Hereditary ATTR amyloidosis: a life-threatening, multisystem disease1-4

The disease affects multiple organs, resulting in varying symptoms1,3,4

Because amyloid fibrils are deposited in tissues throughout the body, including the nerves, heart, and GI tract, patients with hATTR amyloidosis can present across a spectrum that includes sensory and motor, autonomic, and cardiac symptoms.1-6

In fact, more than half of patients with hATTR amyloidosis present with a mixed phenotype.7,8

Constellation of possible signs and symptoms of hATTR amyloidosis
Multisystem clinical manisfestation can include symptoms of peripheral neuropathy, cardiomyopathy, and dysautonomia
Adapted from Conceição I, et al. J Peripher Nerv Syst. 2016;21(1):5-9.

Symptom presentation is highly varied among patients, even within the same mutation. Symptoms can also vary among patients in the same family9

Frequency of sensory neuropathy, cardiac disease, GI symptoms, and autonomic neuropathy in patients with hereditary ATTR amyloidosis
Baseline clinical characteristics of 186 individuals with hereditary ATTR amyloidosis in a multicenter study.7

Symptoms of hATTR amyloidosis can progress quickly, leading to life-threatening dysfunction2,3,10

As the disease progresses, symptoms increase in severity, leading to significant disability, decreased quality of life, and untimely death.10,11 hATTR amyloidosis can lead to mortality within 2 to 15 years.2,3,10,12

Due to the variability of the disease, progression of symptoms can also be considerably different from patient to patient.9

References:

  1. Conceição I, González-Duarte A, Obici L, et al. “Red-flag” symptom clusters in transthyretin familial amyloid polyneuropathy. J Peripher Nerv Syst. 2016;21(1):5-9.
  2. Hanna M. Novel drugs targeting transthyretin amyloidosis. Curr Heart Fail Rep. 2014;11(1):50-57.
  3. Mohty D, Damy T, Cosnay P, et al. Cardiac amyloidosis: updates in diagnosis and management. Arch Cardiovasc Dis. 2013;106(10):528-540.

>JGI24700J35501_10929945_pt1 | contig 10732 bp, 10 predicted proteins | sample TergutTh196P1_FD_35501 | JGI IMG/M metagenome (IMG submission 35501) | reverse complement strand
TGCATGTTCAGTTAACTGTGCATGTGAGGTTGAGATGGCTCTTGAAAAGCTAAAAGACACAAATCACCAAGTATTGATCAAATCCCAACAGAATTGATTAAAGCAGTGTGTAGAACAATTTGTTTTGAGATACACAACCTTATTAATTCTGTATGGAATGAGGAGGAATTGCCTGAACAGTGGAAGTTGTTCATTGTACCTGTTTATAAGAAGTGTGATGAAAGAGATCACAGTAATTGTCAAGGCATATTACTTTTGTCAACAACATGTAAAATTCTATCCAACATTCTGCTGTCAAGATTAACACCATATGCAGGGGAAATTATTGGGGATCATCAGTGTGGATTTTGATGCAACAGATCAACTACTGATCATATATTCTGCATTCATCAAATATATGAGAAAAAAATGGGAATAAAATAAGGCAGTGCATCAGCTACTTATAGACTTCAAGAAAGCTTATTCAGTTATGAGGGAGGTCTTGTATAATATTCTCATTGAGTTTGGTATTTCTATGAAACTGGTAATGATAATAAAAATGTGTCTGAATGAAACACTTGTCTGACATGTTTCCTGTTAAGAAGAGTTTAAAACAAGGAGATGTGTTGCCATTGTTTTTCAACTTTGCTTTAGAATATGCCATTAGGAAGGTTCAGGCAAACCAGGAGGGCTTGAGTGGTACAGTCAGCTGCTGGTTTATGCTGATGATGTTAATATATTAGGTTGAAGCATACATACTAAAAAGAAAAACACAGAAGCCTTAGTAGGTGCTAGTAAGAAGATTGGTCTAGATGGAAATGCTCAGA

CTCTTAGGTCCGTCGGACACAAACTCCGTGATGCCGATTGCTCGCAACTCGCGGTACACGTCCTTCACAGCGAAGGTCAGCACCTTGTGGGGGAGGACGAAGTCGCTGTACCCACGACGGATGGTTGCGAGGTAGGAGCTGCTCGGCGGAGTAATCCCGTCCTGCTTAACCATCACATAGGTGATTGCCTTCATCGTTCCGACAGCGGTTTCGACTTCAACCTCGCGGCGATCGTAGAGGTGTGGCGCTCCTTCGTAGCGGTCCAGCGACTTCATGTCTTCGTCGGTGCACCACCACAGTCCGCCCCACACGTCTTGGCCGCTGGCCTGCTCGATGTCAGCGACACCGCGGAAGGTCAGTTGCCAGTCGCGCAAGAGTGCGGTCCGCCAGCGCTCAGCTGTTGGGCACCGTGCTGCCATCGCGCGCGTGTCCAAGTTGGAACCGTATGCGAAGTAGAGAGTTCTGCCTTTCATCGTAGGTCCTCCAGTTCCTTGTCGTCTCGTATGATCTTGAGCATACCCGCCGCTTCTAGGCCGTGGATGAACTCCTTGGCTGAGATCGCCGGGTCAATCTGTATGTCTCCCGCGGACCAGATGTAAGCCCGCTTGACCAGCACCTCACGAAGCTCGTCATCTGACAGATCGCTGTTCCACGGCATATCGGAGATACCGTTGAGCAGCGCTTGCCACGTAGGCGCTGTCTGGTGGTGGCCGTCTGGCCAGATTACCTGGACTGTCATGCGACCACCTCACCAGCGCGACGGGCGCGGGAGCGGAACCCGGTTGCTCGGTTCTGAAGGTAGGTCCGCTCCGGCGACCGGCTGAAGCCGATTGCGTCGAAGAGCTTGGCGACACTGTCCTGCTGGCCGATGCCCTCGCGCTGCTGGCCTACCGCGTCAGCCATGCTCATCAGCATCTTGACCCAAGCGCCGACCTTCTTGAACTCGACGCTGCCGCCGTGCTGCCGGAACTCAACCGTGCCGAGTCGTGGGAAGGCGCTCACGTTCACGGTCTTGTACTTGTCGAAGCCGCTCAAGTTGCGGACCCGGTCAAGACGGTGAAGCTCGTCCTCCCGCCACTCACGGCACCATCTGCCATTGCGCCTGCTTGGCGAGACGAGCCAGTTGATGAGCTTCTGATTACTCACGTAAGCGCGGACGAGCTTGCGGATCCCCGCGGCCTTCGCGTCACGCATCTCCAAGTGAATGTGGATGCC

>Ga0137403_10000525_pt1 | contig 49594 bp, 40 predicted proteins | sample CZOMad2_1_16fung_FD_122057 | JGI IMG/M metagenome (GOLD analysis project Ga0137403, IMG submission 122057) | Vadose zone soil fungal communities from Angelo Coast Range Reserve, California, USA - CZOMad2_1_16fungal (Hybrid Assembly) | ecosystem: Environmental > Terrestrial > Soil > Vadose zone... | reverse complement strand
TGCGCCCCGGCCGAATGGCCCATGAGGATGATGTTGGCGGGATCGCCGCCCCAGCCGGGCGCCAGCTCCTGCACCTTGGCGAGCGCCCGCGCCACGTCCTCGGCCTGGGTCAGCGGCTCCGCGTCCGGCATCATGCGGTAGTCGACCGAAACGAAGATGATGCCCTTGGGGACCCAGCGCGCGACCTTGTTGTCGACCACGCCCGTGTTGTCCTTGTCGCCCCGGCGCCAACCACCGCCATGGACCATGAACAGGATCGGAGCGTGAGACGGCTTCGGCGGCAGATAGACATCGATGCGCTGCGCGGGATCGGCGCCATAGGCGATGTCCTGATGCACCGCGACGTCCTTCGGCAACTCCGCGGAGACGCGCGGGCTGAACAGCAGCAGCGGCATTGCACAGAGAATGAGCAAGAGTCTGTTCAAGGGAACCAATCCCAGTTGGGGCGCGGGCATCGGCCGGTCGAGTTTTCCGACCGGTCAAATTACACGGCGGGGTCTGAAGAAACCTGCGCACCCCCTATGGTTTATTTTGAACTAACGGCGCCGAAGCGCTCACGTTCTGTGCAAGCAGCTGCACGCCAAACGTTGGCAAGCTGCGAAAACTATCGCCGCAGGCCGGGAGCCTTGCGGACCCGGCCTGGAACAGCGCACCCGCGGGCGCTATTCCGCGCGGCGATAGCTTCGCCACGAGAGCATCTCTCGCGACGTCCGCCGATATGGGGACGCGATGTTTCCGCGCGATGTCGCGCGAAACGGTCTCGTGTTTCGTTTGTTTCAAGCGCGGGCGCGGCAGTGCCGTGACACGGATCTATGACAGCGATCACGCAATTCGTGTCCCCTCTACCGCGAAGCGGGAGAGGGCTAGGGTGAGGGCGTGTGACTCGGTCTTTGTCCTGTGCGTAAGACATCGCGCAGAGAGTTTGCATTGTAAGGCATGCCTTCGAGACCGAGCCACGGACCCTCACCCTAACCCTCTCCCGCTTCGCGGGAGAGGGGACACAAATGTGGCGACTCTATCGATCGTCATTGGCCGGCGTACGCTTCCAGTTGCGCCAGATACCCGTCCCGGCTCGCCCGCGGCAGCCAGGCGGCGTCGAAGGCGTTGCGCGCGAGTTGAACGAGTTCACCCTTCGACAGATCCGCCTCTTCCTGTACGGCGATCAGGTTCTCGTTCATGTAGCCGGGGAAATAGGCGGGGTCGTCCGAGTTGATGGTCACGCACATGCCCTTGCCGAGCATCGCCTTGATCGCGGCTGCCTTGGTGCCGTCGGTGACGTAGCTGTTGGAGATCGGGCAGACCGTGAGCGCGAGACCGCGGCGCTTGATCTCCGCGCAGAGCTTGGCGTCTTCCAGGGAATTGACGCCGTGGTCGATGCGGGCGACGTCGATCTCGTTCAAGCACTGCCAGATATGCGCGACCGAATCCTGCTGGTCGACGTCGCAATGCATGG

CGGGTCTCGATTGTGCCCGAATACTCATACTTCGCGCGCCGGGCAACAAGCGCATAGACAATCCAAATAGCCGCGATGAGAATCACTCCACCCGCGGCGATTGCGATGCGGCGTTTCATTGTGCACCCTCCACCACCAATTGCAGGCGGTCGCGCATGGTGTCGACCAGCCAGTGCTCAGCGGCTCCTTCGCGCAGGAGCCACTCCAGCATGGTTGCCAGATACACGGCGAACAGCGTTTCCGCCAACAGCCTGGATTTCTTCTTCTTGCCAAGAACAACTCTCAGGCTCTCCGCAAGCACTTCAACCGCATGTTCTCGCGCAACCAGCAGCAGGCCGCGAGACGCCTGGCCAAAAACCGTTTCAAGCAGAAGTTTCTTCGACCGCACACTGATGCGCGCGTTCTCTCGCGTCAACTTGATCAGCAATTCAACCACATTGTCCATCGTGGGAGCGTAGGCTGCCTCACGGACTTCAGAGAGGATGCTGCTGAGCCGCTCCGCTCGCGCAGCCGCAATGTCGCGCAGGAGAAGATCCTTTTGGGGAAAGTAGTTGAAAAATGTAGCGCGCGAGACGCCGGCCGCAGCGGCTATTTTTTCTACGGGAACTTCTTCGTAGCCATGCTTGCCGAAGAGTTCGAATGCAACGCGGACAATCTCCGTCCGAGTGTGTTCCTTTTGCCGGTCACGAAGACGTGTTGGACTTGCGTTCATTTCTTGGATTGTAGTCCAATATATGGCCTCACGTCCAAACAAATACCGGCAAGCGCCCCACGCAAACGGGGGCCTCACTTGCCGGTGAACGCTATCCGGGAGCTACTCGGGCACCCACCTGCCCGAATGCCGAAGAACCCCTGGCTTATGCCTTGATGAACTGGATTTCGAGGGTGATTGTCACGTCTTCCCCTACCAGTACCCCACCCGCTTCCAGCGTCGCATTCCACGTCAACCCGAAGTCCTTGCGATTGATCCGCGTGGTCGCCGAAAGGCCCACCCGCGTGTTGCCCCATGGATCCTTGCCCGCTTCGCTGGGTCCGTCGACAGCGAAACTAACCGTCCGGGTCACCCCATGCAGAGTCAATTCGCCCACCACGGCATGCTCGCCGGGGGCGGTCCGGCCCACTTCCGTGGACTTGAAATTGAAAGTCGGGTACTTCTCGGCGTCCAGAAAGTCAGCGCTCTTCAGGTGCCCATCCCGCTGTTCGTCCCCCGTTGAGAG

4. Shin SC, Robinson-Papp J. Amyloid neuropathies. Mt Sinai J Med. 2012;79(6):733-748.
  5. Damy T, Judge DP, Kristen AV, et al. Cardiac findings and events observed in an open-label clinical trial of tafamidis in patients with non-Val30Met and non-Val122Ile hereditary transthyretin amyloidosis. J Cardiovasc Transl Res. 2015;8(2):117-127.
  6. Hawkins PN, Ando Y, Dispenzeri A, et al. Evolving landscape in the management of transthyretin amyloidosis. Ann Med. 2015;47(8):625-638.
  7. Rapezzi C, Quarta CC, Obici L, et al. Disease profile and differential diagnosis of hereditary transthyretin-related amyloidosis with exclusively cardiac phenotype: an Italian perspective. Eur Heart J. 2013;34(7):520-528.
  8. Adams D, Gonzalez-Duarte A, O’Riordan W, et al., an investigational RNAi therapeutic for the treatment of hereditary ATTR amyloidosis with polyneuropathy: baseline demographics from the phase 3 APOLLO study. In: The XVth International Symposium on Amyloidosis. Uppsala, Sweden: ISA International Society of Amyloidosis; July 3-7, 2016. PA 82.
  9. Ando Y, Coelho T, Berk JL, et al. Guidelines of transthyretin-related hereditary amyloidosis for clinicians. Orphanet J Rare Dis. 2013;8:31.
  10. Adams D, Coelho T, Obici L, et al. Rapid progression of familial amyloidotic polyneuropathy: a multinational natural history study. Neurology. 2015;85(8):675-682.
  11. Adams D, Suhr OB, Hund E, et al. First European consensus for diagnosis, management, and treatment of transthyretin familial amyloid polyneuropathy. Curr Opin Neurol. 2016;29(suppl 1):S14-S26.
  12. Castano A, Drachman BM, Judge D, et al. Natural history and therapy of TTR-cardiac amyloidosis: emerging disease-modifying therapies from organ transplantation to stabilizer and silencer drugs. Heart Fail Rev. 2015;20(2):163-178.